The guest speaker, Shirley Asquith, delivered a factual talk on Dorothy Wordsworth, an English poet, author and diarist and, the sister of the much more well known poet, William Wordsworth. Some believe that Dorothy, living in the shadow of her brother, never received the recognition she deserved. But she had no ambition to become well known and was happy for her brother to be in the spotlight. Indeed, it is thought that William’s well known poem, “Daffodils”, was somewhat plagiarised and adapted from a journal entry written by Dorothy some two years earlier.

Dorothy was born on Christmas Day 1771 and raised as a young child in Cockermouth in Cumbria. Sadly, her parents died while she was young, so, in 1783, she came to live in Halifax with her auntie, Elizabeth Threlkeld. In later life she documented, “Halifax, a place I have come to call home”.

She attended Mellins, a boarding school, where she was taught, not only the usual “Three R’s”, but also about good morals, literature and nature. This was the same school later attended by Anne Lister, and though 20 years later and in the similar era, neither lady made reference in their journals about the other, and although they were associated with the same people, they did not know each other.

The Halifax Piece Hall was opened on New Years Day 1779. Dorothy often stayed with a very good friend, Mary Pollard, who lived nearby and, from her bedroom window, she could see the comings and goings of the traders

Elizabeth Threlkeld married William Rawson, a partner in Rawson’s Bank, and this opened the door for Dorothy to improve her social connections. She was always very poor and could never afford to buy her own home and William Rawson was very good to her and often gave her books.

After she died in 1855, her journals were published posthumously in 1897. (AB)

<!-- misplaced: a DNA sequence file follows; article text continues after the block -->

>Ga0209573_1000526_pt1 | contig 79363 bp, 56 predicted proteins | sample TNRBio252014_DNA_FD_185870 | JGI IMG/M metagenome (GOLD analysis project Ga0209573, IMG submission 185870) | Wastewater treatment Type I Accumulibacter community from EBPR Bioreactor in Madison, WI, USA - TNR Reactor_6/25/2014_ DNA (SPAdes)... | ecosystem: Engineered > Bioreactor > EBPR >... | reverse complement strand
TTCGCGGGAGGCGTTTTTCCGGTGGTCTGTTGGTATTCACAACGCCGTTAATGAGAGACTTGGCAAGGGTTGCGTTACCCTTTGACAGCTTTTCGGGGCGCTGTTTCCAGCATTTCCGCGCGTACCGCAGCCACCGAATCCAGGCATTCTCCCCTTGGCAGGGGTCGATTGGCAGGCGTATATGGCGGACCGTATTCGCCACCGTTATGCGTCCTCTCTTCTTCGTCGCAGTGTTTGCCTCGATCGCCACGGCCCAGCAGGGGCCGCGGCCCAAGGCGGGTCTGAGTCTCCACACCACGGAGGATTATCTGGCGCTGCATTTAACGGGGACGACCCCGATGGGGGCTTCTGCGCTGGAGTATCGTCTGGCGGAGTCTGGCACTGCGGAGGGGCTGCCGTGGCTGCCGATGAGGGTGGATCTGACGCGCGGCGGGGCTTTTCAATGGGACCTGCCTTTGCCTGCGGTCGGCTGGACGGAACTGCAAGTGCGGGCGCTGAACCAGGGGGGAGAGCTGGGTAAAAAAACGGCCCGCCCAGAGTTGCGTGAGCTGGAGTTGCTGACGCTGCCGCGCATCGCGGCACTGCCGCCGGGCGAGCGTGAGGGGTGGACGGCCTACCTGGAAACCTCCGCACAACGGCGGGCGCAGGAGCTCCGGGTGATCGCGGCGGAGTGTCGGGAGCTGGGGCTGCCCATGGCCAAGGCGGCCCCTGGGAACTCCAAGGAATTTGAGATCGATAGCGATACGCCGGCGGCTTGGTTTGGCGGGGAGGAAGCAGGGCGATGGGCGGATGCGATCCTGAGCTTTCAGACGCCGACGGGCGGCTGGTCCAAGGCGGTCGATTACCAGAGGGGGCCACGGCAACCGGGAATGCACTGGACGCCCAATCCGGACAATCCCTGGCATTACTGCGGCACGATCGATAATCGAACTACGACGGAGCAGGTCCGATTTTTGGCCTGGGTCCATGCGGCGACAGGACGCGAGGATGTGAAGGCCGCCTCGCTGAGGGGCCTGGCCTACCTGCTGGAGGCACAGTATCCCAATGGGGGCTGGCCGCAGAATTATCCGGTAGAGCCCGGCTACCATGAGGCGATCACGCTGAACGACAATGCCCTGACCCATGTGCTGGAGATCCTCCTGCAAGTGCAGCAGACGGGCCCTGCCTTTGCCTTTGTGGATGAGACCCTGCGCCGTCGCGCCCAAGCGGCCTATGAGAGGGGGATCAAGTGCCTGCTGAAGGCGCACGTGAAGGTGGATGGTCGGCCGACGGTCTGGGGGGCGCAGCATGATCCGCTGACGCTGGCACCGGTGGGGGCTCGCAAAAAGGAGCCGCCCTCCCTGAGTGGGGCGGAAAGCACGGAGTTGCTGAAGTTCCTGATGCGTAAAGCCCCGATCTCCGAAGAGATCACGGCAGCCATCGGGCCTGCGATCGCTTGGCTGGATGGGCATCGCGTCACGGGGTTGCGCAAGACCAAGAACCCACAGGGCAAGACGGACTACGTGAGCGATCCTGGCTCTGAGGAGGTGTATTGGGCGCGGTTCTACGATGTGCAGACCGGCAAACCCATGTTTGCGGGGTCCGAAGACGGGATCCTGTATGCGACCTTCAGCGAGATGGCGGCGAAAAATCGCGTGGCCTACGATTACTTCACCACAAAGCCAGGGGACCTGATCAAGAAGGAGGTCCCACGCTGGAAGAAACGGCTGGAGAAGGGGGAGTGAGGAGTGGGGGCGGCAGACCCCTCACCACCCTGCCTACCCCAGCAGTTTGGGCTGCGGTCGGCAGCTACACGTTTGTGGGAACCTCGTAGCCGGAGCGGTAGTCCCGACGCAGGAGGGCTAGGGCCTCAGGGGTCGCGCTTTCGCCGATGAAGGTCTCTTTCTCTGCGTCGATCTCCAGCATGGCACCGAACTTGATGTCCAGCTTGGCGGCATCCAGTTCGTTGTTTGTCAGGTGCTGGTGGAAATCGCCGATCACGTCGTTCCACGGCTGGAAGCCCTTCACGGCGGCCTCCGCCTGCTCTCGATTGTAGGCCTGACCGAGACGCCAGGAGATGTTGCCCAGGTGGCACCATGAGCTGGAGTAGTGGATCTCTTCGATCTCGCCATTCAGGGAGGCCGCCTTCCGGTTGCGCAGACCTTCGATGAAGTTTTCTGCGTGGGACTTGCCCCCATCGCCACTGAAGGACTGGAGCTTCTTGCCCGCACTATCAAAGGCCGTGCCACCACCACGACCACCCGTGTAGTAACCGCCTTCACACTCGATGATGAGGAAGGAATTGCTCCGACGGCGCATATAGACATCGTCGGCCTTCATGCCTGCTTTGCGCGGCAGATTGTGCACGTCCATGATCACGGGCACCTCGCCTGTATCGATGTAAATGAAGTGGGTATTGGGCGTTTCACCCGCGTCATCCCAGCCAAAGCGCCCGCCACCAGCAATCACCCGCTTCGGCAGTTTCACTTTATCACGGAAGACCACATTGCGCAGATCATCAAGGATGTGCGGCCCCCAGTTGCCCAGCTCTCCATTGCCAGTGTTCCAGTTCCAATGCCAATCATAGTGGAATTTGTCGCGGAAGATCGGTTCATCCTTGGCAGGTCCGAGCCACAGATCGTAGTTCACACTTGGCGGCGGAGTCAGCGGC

Shirley Asquith
Speaker and GEHS Member

Members Meeting 13th December 2023

Members Meeting 13th December 2023

Our speaker at our last meeting before Christmas was our Chairman, Mr Andrew Gilmour. Andrew gave an entertaining, and memory provoking talk on Christmas Traditions.  Andrew’s talk was followed by the annual Brian Hargreaves Raffle. Prizes were donated by the committee and GEHS members.

HAPPY CHRISTMAS TO ALL FRIENDS AND MEMBERS OF THE SOCIETY

Members Meeting -8th November 2023

We welcomed Mr Patrick Robertshaw to our November meeting. Mr Robertshaw gave us a talk on the Kirkheaton Police Murders in 1951.

The story revolved around a man named Alfred Moore (or was it Albert Moore?), who was hanged on the date of the Queen’s accession to the throne. He was a prolific serial burglar specialising in mills and offices. Mr Robertshaw showed us a number of photographs, some of which showed the extent of Moore’s extensive collection of skeleton keys.

He and his family lived at Whinney Close Farm. It was in a remote location which served as an ideal base for his surreptitious activities.

His daughter attended a private school which showed just how lucrative his “business” was (far more so than a farming business could be).

In July 1951 the police decided that it was time to put a stop to his criminal activity. On the fateful night in question, they staked out his property. As he was a mere burglar, no violence was expected. However, gunfire was heard at one of the locations where the police had been waiting to intercept him upon his return home from another night “at the office”. Two policemen had been shot; an inspector, Duncan Fraser, died at the scene of the crime; the constable, Arthur Jagger, died in hospital a few days later, but not before identifying Moore in an identity parade and providing a deposition on his death bed.

On the strength of PC Jagger’s evidence, Moore was charged with murder, tried by jury, convicted and sentenced to be hanged, despite the fact that his property was searched with a fine-tooth comb and no weapon was ever found.

Alfred Moore was hanged on the 6th February 1952, the same date as the Queen’s accession to the throne.

Mr Keith Gill, Vice Chair of the Society, thanked Mr Robertshaw for his fascinating insight into the demise of one of the area’s most notorious criminals.                                                        (AB)

UPCOMING EVENTS

Summer Trip – Wednesday 19th June 2024

Please refer to the Excursion page for further information.

History Room – Elland Library

The History Room will be closed on 28th May, 2024.

Member’s Meeting

There will be no meetings over the summer period. Our next members meeting will take place on 11th September 2024. Membership of the Society for the year commencing September 2024 will be £15.00.

*Also check the News Updates page*